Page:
Very cool if it isnt an explosive.
Once you are sure put it in a croaker sack with about 20 lbs of rice wire shut toss in cloyhes dryer you might find it neccesary to tape the door shut. Also dont let wifey catch you HA.
Thanks for sharing pics it looks pretty good as is just mount it and enjoy.
Please don't assume.

An area man died in 2008 when a 9" naval cannonball he was restoring blew up. He'd probably restored 1600 cannonballs. It put shrapnel through a house a 1/4 of a mile away.,2933,353998,00.html
Yup - lots of these have "exploded" over the years in Virginia - and I don't even think the cited story is the most recent.

It is NOT a rare occurence.
Don't become the last casualty of the War Between the States. Weigh the thing and make sure it is solid.
#1. Don't call the police if you want to keep it!!! They will undoubtably find a reason to confiscate it or charge you with a crime!! The Civil War was black powder days and black powder doesn't do anything but remain black powder. Don't remove the dirt or do anything until you check with an expert in weapons in the War of Aggression. You don't want to wreck its value and you don't want it blowing up on you. It could be loaded with a couple pounds of holy black. Frank
You could probably get it sonic tested, to see the thickness of the iron. If it's hollow, that's a dead giveaway that there's powder inside.

The National Park Service has expertise in this area. Suggest you contact their nearest Civil War restoration specialist for advice.
Looking at the ball you have I would have it checked just to be on the safe side. After that i wouldnt clean it all. Get a nice piece of wood make a mounting surface and put it on the wood. Dont clean it or anything. Maybe have a brass plate engraved the size weight year of use and what it would have been shot out of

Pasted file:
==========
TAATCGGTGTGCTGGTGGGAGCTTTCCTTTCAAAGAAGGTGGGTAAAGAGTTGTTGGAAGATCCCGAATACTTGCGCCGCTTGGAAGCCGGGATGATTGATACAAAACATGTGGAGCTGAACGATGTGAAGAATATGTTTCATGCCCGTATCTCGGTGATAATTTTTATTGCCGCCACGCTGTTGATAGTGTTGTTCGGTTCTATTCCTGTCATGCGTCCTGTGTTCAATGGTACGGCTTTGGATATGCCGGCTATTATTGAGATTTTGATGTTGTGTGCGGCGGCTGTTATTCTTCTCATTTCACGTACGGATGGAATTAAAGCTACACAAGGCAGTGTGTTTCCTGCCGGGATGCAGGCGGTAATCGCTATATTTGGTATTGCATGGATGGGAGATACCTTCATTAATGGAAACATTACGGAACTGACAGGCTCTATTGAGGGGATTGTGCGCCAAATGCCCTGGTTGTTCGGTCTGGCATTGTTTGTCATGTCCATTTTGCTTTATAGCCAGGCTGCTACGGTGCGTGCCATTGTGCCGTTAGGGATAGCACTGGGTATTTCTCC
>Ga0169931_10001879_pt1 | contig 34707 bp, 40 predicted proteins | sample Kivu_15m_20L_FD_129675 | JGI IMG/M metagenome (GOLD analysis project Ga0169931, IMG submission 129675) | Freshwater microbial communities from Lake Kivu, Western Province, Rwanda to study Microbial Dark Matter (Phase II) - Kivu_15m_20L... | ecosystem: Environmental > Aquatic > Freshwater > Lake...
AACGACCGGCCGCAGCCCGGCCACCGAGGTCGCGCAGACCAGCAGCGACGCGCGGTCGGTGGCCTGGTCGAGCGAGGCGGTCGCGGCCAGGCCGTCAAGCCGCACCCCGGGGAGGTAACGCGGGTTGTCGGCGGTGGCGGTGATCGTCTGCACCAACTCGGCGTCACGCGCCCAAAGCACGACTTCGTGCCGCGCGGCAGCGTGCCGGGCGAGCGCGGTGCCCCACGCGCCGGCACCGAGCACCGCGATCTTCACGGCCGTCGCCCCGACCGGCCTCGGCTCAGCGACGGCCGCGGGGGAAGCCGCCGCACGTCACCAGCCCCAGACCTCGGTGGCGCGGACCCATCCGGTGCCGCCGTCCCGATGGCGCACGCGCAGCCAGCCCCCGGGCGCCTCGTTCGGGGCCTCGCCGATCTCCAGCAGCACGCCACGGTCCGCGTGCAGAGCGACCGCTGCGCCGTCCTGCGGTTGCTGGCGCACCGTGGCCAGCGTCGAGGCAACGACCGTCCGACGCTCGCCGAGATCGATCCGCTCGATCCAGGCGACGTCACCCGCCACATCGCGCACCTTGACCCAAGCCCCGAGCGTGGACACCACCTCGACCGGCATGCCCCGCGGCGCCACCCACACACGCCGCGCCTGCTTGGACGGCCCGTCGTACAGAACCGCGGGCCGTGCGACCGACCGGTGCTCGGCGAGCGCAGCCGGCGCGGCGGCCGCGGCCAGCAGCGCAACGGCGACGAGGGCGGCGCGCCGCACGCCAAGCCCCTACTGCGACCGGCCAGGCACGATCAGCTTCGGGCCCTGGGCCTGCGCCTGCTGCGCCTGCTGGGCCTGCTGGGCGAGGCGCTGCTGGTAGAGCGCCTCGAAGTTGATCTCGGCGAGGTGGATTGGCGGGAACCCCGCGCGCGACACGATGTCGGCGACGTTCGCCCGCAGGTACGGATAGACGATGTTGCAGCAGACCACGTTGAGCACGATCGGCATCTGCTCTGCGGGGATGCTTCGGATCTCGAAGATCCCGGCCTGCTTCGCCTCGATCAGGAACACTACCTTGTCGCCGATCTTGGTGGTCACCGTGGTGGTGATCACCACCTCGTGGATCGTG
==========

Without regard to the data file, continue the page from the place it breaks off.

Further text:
Any wooden parts or gun stocks would be cleaned with a 50/50 mixture of raw linseed oil and turpentine

No wonder all the wood ends up black.

Neither raw nor boiled linseed oil is a good preserving type finish.

The raw takes almost forever to harden, the boiled hardens faster, and both turn black as they cure.
If this thing was charged, would there be some kind of plug in it (brass, bronze, wood..)?

Yes, if this cannonball was the exploding type, the fuse should be clearly visible on the outside.

Couple of examples here -


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What level of "restoration" are you contemplating ? Keep in mind anything you do to remove the "patina of age" is bad archeology and often expensive, to boot ! Its also remotely possible you have a "shell" not a "ball round" . One quick way to determine this would be to weigh it and compare that value to a baseline weight of an equal mass of solid iron. A hollow round would weigh considerably less than solid shot. Solid shot was often employed in defilade as it would inflict massive casualities skipping its way through files of troops. >MW
Measure the ball as accurately as you can. The formula is 1.333 * Pi * R^3 * .3, or 1.255 * the radius cubed. This will give you the proper weight of a solid iron ball.

the density of iron being .3 lb/in^3.

If your ball weighs within 5% of what you calculate, it's solid. If the ball weighs very much less than what you calculate, find an EOD person who can disarm it.
Take it to an industrial X ray place and ask real nice for them to Xray it.

You beat me to it. That's the best bet, and be prepared to donate to their coffee fund.